In large systems, schema version proliferation became a nightmare. Interop between systems became a pain of never ending schema updates and deployments, hoping that you weren't going to break client systems. And orchestrating deployments across systems were painful. Basically everything had to go down at once to update -- that's a problem for banks, say.

What's sad to me is that was well known back in 1975. [1] When SOAP was developed around 2000 they violated most aspects of this principle.

> but you surely don't craft a bunch of `"{ \"foo\": 3 }"` in your code. You use libraries for both.

In python, JSON+REST is:

     resp = requests.post(url, data={"field":"value"})
What I find really appealing in REST+JSON is that validation just happens on the server side, and that's usually good enough. Sure there's swagger, but that's a doc to code against on the client side.

I don't feel that schemas and the need for tight contracts are all bad. I think if your data is very complex, a schema becomes more necessary than not when documents are bigger than a 1MB, say. I also think it's fine if your schema changes rarely. And yeah, if you need a schema for tight validation, JSON kinda sucks.

But that's the question, do you really need tight validation, and therefore coupling, or is server-side validation good enough? And in most cases people tend to agree with that.

[0] https://en.wikipedia.org/wiki/Service-oriented_architecture

[1] The Practical Guide To Structured System Design (1st ed.), Page-Jones, Yourdon Press, (c) 1980, pp103, footnote at bottom of page.

[2] https://www.w3.org/TR/wsdl.html#_wsdl


> If you used a DTD/XSD, the answer is usually yes, since new fields will fail DTD validation using an old DTD -- that is if you validate all your data upon receipt before you process it.

I'm not sure I follow. DTD, as far as I know, allows both optional elements as well as attributes. If you add a feature, a client with the old version should continue to work correctly if you add optional elements. If they are NOT optional, then the client will fail regardless of whether you did XML+DTD or JSON, because your API needs that data and it simply wont be there.

What am I misunderstanding?

> What I find really appealing in REST+JSON is that validation just happens on the server side, and that's usually good enough. Sure there's swagger, but that's a doc to code against on the client side.

As a client, you don't have to validate your request before you send it. But it's nice (and probably preferable) that you can.

>In python, JSON+REST is:

> resp = requests.post(url, data={"field":"value"})

requests is not built-in to Python, right? So you are still using a library to JSONify your data. If you were to use urllib, then you'd have to take extra steps to put JSON in the body: https://stackoverflow.com/questions/3290522/urllib2-and-json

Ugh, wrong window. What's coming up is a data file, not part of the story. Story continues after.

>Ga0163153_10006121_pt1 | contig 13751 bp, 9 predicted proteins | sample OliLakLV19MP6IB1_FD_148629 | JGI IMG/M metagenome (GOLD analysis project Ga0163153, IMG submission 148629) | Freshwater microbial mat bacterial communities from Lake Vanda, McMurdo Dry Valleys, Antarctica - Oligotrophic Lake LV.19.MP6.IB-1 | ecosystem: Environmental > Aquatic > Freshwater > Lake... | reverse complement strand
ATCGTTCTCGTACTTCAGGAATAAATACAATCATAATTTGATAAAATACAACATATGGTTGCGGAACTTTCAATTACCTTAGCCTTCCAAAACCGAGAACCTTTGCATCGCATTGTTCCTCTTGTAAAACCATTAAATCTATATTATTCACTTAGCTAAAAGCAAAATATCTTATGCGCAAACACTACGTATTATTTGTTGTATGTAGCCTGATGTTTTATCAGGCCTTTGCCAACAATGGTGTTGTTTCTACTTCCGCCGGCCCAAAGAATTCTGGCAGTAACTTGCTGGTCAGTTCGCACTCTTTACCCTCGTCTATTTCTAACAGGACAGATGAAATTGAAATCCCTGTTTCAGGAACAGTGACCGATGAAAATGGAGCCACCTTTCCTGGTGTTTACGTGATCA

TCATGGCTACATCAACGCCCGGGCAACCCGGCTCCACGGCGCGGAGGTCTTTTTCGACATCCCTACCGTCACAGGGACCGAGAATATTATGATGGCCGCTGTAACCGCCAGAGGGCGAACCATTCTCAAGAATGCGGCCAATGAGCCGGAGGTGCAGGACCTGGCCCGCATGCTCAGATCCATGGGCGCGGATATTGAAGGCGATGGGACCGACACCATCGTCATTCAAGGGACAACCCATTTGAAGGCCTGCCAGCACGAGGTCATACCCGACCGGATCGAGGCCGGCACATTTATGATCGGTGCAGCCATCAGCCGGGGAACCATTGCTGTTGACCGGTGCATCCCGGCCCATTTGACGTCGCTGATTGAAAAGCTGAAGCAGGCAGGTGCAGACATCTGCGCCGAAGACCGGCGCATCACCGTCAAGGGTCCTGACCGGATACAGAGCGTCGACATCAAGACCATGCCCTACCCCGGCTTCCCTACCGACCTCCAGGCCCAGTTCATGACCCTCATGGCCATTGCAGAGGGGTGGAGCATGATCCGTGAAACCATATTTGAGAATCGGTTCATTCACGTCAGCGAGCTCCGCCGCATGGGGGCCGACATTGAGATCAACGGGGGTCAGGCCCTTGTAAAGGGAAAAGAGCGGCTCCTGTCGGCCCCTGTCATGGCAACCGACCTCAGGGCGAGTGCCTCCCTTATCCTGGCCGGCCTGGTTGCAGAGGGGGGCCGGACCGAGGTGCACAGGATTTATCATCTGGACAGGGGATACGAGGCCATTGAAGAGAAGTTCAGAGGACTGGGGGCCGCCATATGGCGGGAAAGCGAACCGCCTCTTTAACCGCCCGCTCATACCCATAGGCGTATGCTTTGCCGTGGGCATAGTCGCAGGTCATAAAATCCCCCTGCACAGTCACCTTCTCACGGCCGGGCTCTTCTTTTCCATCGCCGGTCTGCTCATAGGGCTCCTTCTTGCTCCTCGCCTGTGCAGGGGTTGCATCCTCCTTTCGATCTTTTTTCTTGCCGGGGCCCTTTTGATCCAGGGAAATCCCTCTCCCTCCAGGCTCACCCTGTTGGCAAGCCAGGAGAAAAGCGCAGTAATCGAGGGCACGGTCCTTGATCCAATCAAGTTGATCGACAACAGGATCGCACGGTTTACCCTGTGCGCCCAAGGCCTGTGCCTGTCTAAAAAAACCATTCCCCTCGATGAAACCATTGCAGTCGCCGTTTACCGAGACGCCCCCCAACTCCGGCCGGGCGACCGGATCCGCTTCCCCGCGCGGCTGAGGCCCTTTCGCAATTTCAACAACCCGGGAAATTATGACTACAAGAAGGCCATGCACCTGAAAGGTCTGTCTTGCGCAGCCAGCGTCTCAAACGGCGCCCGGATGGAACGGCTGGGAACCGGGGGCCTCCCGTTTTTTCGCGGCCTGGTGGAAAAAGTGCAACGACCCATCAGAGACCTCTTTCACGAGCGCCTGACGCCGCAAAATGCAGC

What's more, you still are not crafting the JSON yourself if you call json.dumps on a dictionary.

But, yes, crafting a dictionary with no typing or anything is still many fewer keystrokes than crafting an XML doc would be, even with an ergonomic library. But again, how much are you doing what you typed in your real code? That looks more like something I'd do at the REPL.


> If you add a feature, a client with the old version should continue to work correctly if you add optional elements. If they are NOT optional, then the client will fail regardless of whether you did XML+DTD or JSON, because your API needs that data and it simply wont be there.

Sure but, that begs the question, How is that better than JSON exactly? Maybe strong typing? And why isn't just sending a 400 Bad Request enough if the server fails validation?

I mean you could say well, "I know the data is valid before I sent it". But you still don't know if it works until you do some integration testing against the server -- something you'd have to do with JSON, anyway. XML is only about syntax, not semantics.

From what I've seen, XSD's tend to promote the use of complex structures, nested, repeating, special attributes and elements. And if you give a dev a feature, s/he will use it. "Sure, boss, we can keep 10 versions of 10 different messages for our API in one XSD" But should you?

JSON seems to do the opposite, it forces people to think in terms of data in terms of smaller chunks say. Yes you can make large JSON API's that hold tons of nested structures, but they get unwieldly quickly. And most devs would just break that up in different API's, since it's easier to test a few smaller messages than one large message.

> As a client, you don't have to validate your request before you send it. But it's nice (and probably preferable) that you can.

If you unit test your code, good unit tests serve as validation -- something you should be doing anyway. If you fail validation on your send, you have a bug anyway -- it's just you didn't get a 400 Bad Request message from the server. But to the user/dev, it's still a bug on the client side.

> requests is not built-in to Python, right?

Yes. But there's a lot of stuff not in the standard library that should be. The point is normal day to day code can be just a one-liner using native python data types.

> What's more, you still are not crafting the JSON yourself if you call json.dumps on a dictionary.

Sure, maybe a technicality here. If I type this, is it python or JSON?

    { "field": [ 1, 2, 3 ]}
Well, the answer is that both will parse it. json.dumps() just converts it to a string. No offense here, but I see it as a distinction without a difference.


> Kotlin does this right.

Typescript as well :-)


I think simple, trivial type systems offer simple, trivial correctness. Robust type systems can offer robust correctness (when used to their potential).


Types still exist in clojure of course, you just have to spend time reasoning about what they may be in any given place. The longer I've worked with clojure, the less I've understood this argument.


Writing your own type system in a Lisp is an afternoon task, but nobody does that because...


In addition to the benefits listed in the other comments, exhaustive checks in sum types are useful for catching unhandled cases, especially when refactoring.